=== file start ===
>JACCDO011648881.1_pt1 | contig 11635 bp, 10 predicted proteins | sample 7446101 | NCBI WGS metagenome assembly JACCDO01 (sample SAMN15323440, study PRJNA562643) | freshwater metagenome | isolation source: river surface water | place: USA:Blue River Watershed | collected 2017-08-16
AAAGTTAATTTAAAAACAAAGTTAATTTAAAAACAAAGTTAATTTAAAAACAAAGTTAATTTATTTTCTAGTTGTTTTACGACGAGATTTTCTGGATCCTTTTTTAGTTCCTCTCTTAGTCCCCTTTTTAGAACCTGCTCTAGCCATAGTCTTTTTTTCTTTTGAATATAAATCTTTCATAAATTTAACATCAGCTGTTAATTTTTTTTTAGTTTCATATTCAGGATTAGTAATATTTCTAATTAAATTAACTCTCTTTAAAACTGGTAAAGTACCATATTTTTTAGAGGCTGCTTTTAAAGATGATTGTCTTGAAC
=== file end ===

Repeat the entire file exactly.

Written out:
>JACCDO011648881.1_pt1 | contig 11635 bp, 10 predicted proteins | sample 7446101 | NCBI WGS metagenome assembly JACCDO01 (sample SAMN15323440, study PRJNA562643) | freshwater metagenome | isolation source: river surface water | place: USA:Blue River Watershed | collected 2017-08-16
AAAGTTAATTTAAAAACAAAGTTAATTTAAAAACAAAGTTAATTTAAAAACAAAGTTAATTTATTTTCTAGTTGTTTTACGACGAGATTTTCTGGATCCTTTTTTAGTTCCTCTCTTAGTCCCCTTTTTAGAACCTGCTCTAGCCATAGTCTTTTTTTCTTTTGAATATAAATCTTTCATAAATTTAACATCAGCTGTTAATTTTTTTTTAGTTTCATATTCAGGATTAGTAATATTTCTAATTAAATTAACTCTCTTTAAAACTGGTAAAGTACCATATTTTTTAGAGGCTGCTTTTAAAGATGATTGTCTTGAAC